This week, nearly 200 high school students from nine schools in the western UP are spending a day at Michigan Tech, exploring science, technology, engineering and math (STEM) careers. They will visit labs and learn about green building and low-impact design, human monitoring devices, forest insects, steam mechanics, remotely-operated vehicles, computer science, materials science and engineering, civil engineering/concrete testing, Great Lakes fish, transportation engineering and geology and mining engineering.

Yesterday, students from Jeffers High School in Adams Township spent the day at Tech learning about STEM careers. Students from Nah Tah Wahsh Public Academy in Wilson will be on campus today, and on Friday the University will host students from Watersmeet High School.

From Tech Today.

Chadde to Participate in Field-Based Ecology CAREER Project

Amy Marcarelli Receives NSF CAREER Award

In the world of aquatic biology, it’s a long-held belief that what goes up, must come down. As human activity causes nitrogen loads to go up along the banks of rivers and streams, nitrogen levels go down through another process. Amy Marcarelli, a Michigan Technological University associate professor in biological sciences, has received a CAREER Award from the National Science Foundation (NSF) to study this nitrogen conversion balance.

The CAREER awards are prestigious grants from the NSF to young faculty who effectively integrate research and teaching. Marcarelli was awarded a 5-year, $794,661 grant to continue her research into nitrogen fixation and denitrification.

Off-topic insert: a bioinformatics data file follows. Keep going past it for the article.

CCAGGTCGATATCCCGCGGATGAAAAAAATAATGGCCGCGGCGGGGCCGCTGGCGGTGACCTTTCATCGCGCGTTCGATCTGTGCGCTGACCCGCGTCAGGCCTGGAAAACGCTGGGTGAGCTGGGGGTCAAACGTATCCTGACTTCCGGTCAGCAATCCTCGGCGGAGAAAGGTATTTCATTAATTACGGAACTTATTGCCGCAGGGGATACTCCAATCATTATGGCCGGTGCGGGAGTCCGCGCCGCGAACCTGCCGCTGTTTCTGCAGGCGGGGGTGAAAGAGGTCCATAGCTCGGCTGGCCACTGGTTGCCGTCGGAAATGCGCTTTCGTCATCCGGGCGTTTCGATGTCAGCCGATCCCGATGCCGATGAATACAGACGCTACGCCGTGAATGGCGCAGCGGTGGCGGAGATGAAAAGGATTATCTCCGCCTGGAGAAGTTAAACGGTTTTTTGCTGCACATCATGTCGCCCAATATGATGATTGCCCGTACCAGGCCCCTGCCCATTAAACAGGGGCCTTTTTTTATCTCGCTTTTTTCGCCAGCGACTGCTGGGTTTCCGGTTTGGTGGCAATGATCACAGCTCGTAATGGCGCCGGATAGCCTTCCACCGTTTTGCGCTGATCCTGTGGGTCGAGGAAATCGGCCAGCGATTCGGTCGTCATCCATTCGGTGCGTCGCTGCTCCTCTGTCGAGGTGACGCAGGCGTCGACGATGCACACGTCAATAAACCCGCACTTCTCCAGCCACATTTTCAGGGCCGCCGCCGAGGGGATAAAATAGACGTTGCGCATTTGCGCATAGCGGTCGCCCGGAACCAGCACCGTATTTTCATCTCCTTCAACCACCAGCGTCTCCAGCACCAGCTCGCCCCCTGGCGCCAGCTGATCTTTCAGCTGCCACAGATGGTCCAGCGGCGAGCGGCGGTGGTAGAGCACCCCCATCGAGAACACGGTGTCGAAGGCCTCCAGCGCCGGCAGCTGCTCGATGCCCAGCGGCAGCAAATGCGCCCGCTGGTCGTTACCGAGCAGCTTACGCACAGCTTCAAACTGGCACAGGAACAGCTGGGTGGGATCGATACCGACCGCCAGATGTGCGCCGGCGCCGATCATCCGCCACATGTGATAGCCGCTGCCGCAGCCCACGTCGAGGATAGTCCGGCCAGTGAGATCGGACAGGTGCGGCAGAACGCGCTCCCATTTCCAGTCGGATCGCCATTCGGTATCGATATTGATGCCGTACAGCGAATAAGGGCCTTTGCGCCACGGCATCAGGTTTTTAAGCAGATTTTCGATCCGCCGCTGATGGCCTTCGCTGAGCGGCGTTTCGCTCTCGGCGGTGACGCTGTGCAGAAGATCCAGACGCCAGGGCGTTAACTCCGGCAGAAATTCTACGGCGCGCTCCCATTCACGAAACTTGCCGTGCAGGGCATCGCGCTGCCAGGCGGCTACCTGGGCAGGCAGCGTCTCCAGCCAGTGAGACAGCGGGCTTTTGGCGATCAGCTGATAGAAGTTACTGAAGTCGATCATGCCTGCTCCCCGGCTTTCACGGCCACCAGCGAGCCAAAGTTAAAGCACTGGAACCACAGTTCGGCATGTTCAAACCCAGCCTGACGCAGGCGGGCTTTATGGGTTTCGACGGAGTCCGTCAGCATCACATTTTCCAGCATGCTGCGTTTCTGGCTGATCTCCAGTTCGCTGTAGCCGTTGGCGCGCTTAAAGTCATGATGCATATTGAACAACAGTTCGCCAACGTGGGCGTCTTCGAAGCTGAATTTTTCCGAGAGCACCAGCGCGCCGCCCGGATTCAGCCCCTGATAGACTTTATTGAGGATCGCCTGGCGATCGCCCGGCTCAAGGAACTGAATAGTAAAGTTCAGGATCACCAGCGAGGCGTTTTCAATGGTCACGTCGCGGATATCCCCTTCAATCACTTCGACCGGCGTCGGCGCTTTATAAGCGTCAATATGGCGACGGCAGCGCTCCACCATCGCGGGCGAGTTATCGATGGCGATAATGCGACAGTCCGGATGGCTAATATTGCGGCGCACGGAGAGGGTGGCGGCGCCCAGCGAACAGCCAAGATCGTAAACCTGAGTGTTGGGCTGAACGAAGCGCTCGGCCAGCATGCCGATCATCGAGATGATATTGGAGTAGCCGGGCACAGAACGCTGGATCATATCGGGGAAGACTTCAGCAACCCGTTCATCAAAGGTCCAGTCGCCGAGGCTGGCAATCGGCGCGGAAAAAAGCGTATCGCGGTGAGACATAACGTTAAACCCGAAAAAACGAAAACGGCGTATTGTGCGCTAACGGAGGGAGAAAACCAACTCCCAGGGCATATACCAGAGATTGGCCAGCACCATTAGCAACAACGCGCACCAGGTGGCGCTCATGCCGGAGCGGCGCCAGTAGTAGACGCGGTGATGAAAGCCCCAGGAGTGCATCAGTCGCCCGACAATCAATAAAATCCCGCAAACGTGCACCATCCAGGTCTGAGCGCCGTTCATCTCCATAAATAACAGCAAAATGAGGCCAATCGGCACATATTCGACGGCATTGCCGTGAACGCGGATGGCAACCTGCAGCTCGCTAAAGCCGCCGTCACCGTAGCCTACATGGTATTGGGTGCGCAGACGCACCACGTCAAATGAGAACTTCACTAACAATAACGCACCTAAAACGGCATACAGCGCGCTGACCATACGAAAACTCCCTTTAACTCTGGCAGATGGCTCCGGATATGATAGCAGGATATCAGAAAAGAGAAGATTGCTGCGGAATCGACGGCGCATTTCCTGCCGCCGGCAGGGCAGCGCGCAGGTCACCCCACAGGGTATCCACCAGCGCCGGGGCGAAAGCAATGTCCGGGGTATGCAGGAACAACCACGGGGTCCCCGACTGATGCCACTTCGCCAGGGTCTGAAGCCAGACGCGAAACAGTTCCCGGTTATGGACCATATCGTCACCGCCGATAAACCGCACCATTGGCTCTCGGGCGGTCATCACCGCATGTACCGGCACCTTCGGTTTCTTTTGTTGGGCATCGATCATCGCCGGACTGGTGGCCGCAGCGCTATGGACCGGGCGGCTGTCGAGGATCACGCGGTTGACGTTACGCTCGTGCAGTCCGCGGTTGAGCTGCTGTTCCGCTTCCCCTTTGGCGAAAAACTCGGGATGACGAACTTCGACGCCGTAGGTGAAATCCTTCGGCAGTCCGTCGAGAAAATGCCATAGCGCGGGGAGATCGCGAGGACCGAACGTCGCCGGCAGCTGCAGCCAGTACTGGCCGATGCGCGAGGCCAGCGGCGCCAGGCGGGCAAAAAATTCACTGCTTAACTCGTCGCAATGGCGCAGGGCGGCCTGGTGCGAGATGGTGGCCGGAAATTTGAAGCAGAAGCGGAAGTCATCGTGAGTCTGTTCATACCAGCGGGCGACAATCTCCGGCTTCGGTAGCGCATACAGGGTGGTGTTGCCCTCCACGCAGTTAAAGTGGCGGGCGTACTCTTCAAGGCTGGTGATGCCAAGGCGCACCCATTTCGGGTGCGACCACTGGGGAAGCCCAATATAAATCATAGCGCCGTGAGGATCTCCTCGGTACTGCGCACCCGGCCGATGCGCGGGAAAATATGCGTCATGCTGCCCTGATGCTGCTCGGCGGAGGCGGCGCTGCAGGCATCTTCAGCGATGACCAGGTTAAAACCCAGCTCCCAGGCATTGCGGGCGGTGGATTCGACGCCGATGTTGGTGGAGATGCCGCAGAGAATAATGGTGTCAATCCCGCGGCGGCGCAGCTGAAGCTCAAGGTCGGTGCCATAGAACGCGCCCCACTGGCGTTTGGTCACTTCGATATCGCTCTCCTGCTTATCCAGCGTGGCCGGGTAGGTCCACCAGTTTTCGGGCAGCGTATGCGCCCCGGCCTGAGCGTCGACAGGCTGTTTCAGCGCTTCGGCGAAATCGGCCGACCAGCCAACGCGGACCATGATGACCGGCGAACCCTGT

Not only will her research look to affirm, or disprove, long-held beliefs, but also to create a more ecologically-savvy citizenry by integrating ecosystem ecology techniques into K-12 and undergraduate education.

The construction and operation of a mobile lab is a key part of both the research and educational components of the CAREER project. Marcarelli says accurate rates of nitrogen fixation and denitrification using common assays are dependent on accurate estimates of gas concentrations.

“To reach local (K-12) students, I will identify several classes where teachers are interested in introducing their students to field-based ecology. Before our departure, we will visit these students in their classrooms to introduce ourselves and our project,” Marcarelli says.

She plans to work with Joan Chadde, educational program coordinator at Michigan Tech’s Western Upper Peninsula Center for Science Mathematics and Environmental Education.

Read more at Michigan Tech News, by Mark Wilcox.